A review of Shankhachil – 2016 Bengali film by Gautam Ghose By Abhinandan Bhattacharya
In the surging ripples of the meandering river one is most likely to hear the symphony of the universe. Does the river understand the definition of state or country borders? Can any force stop the flow of the river or refuse to accept the waters of the river because it flowed in from the other side of the border? The map of the biggest delta in the world has undergone a complete change with the water bodies gradually wiping out many differences set by human beings. The tigers and crocodiles have eaten their way into the geography of the region only to remind their human counterparts that there is more to life than engaging in conflicts on grounds of caste, gender and religion.
Shankhachil, one of the most brilliant Bengali films that I have watched in the recent times, is midwifed into existence from the Indo-Bangladesh dispute after the Partition touching upon the very fabric of the sensitive Hindu-Muslim religious bigotry. Dangling on the philosophy of ‘borderless border’, acclaimed Director Gautam Ghose has wonderfully echoed the appeal of ‘Where the world has not been broken up into fragments by narrow domestic walls’. Extremely well-spun montages have emphasised yet once again that we need to rise above our religious differences and start considering one another as human beings.
A poignant narrative of how a helpless father is compelled to cross border illegally just to get proper treatment for his twelve-year old daughter who is born with a congenital heart disorder. As a respectable school teacher, Muntasir Chaudhury Badol (Prosenjit Chatterjee) lives in his humble dwelling with his wife, Laila (Kusum Sikder) and daughter, Roopsha (Shajbati) in a little hut along the majestic Ichamati River that connects Bangladesh to India. Shankhachil (or Brahminy Kite in English) is a bird symbolizing freedom, a thought which, sadly, resides in a poet’s imagination only. Badol is a true Mussalman preaching about peace and silently sobbing in the face of communal violence that tends to tear the society apart.
A fine specimen of a crossover film and winner of the National Film award in the category of the Best Feature Film in Bengali, Shankhachil, talks painfully of the plight of the immigrants not because of the Partition but because of the prejudiced mindset of the so-called civilised and literate society who derive some sadistic pleasure in inciting communal hatred instead of finding ways to plant a proper pacemaker (read ‘peacemaker’). Muntasir and Laila lose their innocent Roopsha while navigating through this heart of darkness. But he is a proud father as he lost his daughter who had won in a different battle.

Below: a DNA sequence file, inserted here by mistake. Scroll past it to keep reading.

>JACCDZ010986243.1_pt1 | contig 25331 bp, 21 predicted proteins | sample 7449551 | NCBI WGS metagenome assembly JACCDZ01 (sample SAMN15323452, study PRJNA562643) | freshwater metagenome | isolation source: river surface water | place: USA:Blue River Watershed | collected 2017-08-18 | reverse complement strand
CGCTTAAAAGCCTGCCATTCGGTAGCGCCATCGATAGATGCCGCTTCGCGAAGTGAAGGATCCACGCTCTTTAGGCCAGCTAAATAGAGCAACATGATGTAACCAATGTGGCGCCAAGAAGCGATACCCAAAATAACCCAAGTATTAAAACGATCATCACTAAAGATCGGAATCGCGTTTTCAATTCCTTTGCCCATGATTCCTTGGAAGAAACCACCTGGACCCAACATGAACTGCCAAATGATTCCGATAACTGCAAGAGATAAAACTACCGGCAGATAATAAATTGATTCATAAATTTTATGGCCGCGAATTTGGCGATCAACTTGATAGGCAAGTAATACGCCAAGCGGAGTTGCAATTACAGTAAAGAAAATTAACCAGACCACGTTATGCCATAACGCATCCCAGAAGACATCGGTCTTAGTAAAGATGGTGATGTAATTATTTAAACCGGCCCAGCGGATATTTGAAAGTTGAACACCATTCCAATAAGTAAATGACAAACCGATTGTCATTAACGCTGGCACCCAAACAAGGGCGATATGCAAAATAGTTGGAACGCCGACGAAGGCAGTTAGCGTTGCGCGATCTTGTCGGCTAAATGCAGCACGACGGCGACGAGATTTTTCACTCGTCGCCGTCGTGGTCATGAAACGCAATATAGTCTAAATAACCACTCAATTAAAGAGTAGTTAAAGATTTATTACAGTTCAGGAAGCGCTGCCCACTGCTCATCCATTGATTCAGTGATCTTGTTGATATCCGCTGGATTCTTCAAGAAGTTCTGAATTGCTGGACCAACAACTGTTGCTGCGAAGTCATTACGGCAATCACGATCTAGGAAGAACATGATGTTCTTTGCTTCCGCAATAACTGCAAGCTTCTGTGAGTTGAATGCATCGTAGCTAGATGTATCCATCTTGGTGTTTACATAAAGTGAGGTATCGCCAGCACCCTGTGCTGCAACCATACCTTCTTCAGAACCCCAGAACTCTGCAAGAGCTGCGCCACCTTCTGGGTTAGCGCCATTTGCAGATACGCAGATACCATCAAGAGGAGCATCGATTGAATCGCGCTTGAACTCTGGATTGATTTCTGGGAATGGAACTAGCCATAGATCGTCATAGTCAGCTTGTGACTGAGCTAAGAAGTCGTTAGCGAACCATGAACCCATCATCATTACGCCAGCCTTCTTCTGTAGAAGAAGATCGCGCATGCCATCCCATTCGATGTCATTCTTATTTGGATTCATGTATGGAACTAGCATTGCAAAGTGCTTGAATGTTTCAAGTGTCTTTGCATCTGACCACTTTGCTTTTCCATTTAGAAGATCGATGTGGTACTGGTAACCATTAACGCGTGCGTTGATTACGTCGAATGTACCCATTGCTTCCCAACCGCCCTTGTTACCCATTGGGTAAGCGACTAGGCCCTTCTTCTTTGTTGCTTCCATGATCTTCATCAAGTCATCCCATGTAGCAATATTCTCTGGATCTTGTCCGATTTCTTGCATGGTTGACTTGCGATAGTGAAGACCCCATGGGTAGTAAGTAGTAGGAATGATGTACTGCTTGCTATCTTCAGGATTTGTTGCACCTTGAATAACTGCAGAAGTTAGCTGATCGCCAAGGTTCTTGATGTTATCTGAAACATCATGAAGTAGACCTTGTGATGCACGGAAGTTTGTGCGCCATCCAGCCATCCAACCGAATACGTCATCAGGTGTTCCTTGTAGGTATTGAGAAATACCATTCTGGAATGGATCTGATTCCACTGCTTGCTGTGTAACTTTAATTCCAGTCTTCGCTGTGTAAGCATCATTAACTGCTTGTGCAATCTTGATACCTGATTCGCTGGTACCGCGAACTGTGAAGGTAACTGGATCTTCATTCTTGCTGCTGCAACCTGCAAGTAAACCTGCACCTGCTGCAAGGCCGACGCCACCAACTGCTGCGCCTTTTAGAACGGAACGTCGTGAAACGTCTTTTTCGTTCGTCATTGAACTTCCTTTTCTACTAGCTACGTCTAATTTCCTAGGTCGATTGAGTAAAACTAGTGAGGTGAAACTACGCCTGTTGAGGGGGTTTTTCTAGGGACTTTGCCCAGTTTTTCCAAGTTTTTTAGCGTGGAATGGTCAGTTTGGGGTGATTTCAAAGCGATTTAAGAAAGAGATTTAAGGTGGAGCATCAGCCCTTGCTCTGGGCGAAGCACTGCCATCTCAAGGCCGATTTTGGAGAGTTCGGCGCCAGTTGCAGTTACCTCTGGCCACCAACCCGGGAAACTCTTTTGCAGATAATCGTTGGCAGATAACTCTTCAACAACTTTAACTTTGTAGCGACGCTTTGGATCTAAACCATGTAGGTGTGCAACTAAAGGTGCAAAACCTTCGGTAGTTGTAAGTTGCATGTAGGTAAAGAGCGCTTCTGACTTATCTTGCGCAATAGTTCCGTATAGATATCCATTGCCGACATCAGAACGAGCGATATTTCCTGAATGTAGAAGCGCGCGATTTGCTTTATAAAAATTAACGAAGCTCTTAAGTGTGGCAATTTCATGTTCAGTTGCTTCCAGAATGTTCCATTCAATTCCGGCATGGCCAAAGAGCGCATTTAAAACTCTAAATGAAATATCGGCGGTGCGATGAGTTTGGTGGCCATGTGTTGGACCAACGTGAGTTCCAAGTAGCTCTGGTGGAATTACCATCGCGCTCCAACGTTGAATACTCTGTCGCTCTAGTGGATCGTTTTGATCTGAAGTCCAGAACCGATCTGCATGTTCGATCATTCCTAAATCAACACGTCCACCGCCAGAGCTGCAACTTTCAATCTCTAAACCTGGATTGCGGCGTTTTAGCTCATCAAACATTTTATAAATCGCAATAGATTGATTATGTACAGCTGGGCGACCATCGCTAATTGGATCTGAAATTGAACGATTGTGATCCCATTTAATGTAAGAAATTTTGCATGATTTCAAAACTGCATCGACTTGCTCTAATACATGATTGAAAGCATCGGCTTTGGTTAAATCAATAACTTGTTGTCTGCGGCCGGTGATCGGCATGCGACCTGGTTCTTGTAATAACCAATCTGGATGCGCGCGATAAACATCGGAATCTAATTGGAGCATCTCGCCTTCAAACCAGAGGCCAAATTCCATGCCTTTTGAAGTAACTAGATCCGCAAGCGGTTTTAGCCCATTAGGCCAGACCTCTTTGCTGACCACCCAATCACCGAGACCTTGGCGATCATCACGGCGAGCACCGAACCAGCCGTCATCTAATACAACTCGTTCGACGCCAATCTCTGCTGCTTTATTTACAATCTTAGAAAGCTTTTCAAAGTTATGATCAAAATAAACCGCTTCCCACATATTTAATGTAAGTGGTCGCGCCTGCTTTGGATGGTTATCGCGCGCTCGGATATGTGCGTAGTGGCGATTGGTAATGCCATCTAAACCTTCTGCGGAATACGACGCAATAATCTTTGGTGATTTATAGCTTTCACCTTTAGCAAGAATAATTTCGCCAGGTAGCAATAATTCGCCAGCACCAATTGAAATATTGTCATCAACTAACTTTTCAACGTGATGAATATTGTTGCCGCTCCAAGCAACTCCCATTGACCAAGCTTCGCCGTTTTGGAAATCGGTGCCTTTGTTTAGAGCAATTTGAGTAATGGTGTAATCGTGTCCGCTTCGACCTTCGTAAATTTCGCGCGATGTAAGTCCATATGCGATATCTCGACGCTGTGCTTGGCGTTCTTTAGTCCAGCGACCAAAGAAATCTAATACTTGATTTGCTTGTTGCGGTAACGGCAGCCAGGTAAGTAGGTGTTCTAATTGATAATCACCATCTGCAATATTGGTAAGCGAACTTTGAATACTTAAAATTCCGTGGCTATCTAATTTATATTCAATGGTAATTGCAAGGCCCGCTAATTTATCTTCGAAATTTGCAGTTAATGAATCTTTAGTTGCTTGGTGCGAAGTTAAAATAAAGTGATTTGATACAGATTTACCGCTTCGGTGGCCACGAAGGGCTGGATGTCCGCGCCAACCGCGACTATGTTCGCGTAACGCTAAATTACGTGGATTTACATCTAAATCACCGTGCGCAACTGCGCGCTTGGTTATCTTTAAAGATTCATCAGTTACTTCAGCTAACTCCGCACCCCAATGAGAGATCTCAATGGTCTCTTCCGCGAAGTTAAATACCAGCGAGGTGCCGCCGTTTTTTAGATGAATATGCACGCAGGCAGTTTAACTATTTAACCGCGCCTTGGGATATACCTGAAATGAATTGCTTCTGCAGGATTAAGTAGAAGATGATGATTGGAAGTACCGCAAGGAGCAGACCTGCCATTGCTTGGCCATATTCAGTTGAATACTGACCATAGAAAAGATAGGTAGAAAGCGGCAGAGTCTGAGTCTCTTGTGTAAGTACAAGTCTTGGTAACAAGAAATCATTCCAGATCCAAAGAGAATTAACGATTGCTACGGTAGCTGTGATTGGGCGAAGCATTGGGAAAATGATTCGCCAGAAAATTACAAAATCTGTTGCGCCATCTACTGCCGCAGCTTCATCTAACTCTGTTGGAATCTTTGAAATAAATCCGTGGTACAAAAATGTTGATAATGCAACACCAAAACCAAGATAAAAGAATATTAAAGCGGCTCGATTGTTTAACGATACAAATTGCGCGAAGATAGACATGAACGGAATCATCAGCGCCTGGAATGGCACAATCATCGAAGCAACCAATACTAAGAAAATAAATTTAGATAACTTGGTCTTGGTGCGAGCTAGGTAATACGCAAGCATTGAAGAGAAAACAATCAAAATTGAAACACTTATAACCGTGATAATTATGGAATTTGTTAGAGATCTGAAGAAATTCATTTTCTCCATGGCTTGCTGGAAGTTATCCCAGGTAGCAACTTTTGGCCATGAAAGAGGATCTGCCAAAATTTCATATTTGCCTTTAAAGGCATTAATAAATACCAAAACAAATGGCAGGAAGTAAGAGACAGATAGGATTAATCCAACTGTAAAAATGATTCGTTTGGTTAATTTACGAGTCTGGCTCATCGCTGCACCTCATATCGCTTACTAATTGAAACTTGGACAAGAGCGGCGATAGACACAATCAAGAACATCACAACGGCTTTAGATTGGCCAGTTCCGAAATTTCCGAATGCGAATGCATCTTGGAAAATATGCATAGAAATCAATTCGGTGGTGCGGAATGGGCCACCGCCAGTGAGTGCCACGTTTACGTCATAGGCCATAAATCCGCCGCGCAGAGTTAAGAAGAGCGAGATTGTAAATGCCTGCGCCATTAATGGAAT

All countries look the same. Human beings respond to various stimuli in the same manner in all countries. Must we respond to communal hatred and indifference too in the same manner? Isn’t life too short to engage in such petty things? Does it cost a single penny to speak forth words of love without thinking about your and my religion? Isn’t everyone on earth ‘fed with the same food, hurt with the same weapon, subject to the same diseases, healed by the same means, warmed and cooled by the same winter and summer’?
It’s time to introspect. It’s time to reflect. It’s time to be educated. Once again.
Abhinandan Bhattacharya is a Secondary school teacher of English Language and Literature training students at the CAIE and IBDP levels at JBCN International School, Oshiwara, Mumbai. He has been honoured with several professional merits in the form of Nation Builder Award by the Rotary Club of Mumbai and the Dedicated Teacher Award 2019 by Cambridge University Press in a campaign run by the University of Cambridge and CUP witnessing more than 40,000 nominations from across 150 countries worldwide. He is a published poet and writer winning the National level Poetry Writing Competition in 2019 organised by Story Mirror Schools Writing Competition. Today, he is a certified teacher trainer and mentor not only to his learners but to countless teachers as well.